Does the application challenge and seek to shift current research or clinical practice paradigms by utilizing novel theoretical concepts, approaches or methodologies, instrumentation, or interventions? Are the concepts, approaches or methodologies, instrumentation, or interventions novel to one field of research or novel in a broad sense? Is a refinement, improvement, or new application of theoretical concepts, approaches or methodologies, instrumentation, or interventions proposed?
Are the overall strategy, methodology, and analyses
well-reasoned and appropriate to accomplish the specific aims of the project?
Are potential problems, alternative strategies, and benchmarks for success
presented? If the project is in the early stages of development, will the
strategy establish feasibility and will particularly risky aspects be
If the project involves clinical research, are the plans for 1) protection of human subjects from research risks, and 2) inclusion of minorities and members of both sexes/genders, as well as the inclusion of children, justified in terms of the scientific goals and research strategy proposed?
Will the scientific environment in which the work will be done contribute to the probability of success? Are the institutional support, equipment and other physical resources available to the investigators adequate for the project proposed? Will the project benefit from unique features of the scientific environment, subject populations, or collaborative arrangements?
As applicable for the project proposed, reviewers will evaluate the following additional items while determining scientific and technical merit, and in providing an overall impact/priority score, but will not give separate scores for these items.
Protections for Human Subjects
For research that involves human subjects but does
not involve one of the six categories of research that are exempt under 45 CFR
Part 46, the committee will evaluate the justification for involvement of human
subjects and the proposed protections from research risk relating to their
participation according to the following five review criteria: 1) risk to
subjects, 2) adequacy of protection against risks, 3) potential benefits to the
subjects and others, 4) importance of the knowledge to be gained, and 5) data
and safety monitoring for clinical trials.
For research that involves human subjects and meets the criteria for one or more of the six categories of research that are exempt under 45 CFR Part 46, the committee will evaluate: 1) the justification for the exemption, 2) human subjects involvement and characteristics, and 3) sources of materials. For additional information on review of the Human Subjects section, please refer to the Human Subjects Protection and Inclusion Guidelines.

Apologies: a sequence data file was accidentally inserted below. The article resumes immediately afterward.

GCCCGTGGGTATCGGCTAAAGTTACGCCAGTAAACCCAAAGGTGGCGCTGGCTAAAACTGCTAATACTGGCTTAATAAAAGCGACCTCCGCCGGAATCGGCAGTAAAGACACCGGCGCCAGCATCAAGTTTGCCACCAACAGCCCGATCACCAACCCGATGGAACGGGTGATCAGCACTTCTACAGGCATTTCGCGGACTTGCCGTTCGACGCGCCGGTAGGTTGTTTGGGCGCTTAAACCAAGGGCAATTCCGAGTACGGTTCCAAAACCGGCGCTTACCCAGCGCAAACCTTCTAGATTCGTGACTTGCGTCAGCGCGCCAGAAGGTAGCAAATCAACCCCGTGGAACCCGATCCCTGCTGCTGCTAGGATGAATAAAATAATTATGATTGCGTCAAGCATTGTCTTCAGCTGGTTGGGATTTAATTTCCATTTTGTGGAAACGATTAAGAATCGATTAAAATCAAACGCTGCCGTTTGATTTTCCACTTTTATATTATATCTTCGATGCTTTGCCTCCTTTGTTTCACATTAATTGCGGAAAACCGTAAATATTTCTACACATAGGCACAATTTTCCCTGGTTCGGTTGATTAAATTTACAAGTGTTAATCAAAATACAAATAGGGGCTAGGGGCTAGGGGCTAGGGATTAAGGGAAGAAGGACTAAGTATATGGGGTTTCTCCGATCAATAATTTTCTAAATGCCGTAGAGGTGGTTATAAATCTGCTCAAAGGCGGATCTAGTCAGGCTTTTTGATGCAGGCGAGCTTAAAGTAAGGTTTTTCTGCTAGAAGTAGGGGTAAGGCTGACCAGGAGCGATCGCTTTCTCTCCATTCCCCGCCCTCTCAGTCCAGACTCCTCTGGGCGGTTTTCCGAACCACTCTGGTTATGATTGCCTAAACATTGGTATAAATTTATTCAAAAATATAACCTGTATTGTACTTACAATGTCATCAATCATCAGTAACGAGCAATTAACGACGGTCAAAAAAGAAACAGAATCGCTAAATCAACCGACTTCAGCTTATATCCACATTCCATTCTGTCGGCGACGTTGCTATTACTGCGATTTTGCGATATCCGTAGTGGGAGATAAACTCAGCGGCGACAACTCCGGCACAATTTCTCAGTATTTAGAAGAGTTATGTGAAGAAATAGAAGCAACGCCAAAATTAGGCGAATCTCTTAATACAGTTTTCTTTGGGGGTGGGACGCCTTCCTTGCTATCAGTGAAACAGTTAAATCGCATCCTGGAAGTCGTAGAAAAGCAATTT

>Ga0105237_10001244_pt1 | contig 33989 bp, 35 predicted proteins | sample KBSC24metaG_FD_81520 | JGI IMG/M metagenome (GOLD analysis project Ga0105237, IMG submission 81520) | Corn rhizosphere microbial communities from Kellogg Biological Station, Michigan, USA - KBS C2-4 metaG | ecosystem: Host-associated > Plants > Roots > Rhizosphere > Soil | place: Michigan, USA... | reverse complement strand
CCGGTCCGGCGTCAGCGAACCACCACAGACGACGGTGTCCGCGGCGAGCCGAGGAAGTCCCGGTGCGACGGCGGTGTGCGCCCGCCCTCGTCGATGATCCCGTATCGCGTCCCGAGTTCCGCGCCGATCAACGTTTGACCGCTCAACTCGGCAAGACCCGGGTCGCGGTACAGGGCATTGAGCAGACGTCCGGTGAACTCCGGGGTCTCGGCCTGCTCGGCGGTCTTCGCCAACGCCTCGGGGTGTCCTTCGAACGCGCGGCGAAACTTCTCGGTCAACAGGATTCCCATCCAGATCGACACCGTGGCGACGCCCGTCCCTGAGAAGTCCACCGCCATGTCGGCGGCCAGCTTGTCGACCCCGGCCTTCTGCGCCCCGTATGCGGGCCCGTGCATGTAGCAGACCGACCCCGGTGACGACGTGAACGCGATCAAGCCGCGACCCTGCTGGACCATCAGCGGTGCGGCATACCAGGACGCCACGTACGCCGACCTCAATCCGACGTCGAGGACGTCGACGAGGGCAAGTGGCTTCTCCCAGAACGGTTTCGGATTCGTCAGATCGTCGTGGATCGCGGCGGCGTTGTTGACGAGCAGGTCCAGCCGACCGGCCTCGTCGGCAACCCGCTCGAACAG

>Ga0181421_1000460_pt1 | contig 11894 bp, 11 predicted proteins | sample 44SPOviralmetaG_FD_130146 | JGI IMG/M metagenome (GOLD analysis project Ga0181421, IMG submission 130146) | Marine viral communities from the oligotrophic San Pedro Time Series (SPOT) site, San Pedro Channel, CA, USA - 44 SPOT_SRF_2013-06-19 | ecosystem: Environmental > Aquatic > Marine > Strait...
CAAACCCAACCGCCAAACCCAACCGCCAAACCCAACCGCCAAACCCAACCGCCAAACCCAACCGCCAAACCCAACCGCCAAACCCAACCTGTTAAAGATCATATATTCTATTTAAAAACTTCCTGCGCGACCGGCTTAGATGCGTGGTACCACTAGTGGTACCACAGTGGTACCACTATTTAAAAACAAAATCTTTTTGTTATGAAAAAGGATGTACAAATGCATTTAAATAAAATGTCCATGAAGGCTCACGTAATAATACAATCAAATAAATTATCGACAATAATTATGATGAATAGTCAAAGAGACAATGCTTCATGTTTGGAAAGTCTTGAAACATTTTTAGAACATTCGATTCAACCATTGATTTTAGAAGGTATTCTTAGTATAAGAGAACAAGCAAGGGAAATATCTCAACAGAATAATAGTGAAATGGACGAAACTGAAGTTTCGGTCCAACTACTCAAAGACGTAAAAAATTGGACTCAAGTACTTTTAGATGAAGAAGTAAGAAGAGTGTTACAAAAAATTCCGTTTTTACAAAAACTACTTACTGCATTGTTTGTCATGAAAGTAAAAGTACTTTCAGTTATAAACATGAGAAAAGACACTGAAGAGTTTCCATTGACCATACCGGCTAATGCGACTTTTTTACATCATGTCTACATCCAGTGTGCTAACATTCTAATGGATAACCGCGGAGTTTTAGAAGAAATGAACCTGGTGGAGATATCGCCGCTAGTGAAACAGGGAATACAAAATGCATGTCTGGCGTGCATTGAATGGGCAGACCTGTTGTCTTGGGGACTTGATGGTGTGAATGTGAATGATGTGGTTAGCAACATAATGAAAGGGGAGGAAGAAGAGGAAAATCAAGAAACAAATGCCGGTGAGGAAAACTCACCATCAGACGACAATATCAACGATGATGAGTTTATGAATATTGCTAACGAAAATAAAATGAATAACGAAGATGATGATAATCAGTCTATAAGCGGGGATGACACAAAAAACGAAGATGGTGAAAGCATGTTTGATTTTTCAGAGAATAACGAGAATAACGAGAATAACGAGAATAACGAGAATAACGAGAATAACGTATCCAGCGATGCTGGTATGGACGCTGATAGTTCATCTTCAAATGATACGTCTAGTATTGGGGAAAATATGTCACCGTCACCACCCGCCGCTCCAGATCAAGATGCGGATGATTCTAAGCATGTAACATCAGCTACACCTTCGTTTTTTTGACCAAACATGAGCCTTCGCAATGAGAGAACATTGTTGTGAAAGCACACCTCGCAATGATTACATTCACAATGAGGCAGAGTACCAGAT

Inclusion of Women, Minorities, and Children
When the proposed project involves clinical research, the committee will evaluate the proposed plans for inclusion of minorities and members of both genders, as well as the inclusion of children. For additional information on review of the Inclusion section, please refer to the Human Subjects Protection and Inclusion Guidelines.
The committee will evaluate the involvement of live vertebrate animals as part of the scientific assessment according to the following five points: 1) proposed use of the animals, and species, strains, ages, sex, and numbers to be used; 2) justifications for the use of animals and for the appropriateness of the species and numbers proposed; 3) adequacy of veterinary care; 4) procedures for limiting discomfort, distress, pain and injury to that which is unavoidable in the conduct of scientifically sound research including the use of analgesic, anesthetic, and tranquilizing drugs and/or comfortable restraining devices; and 5) methods of euthanasia and reason for selection if not consistent with the AVMA Guidelines on Euthanasia. For additional information on review of the Vertebrate Animals section, please refer to the Worksheet for Review of the Vertebrate Animal Section.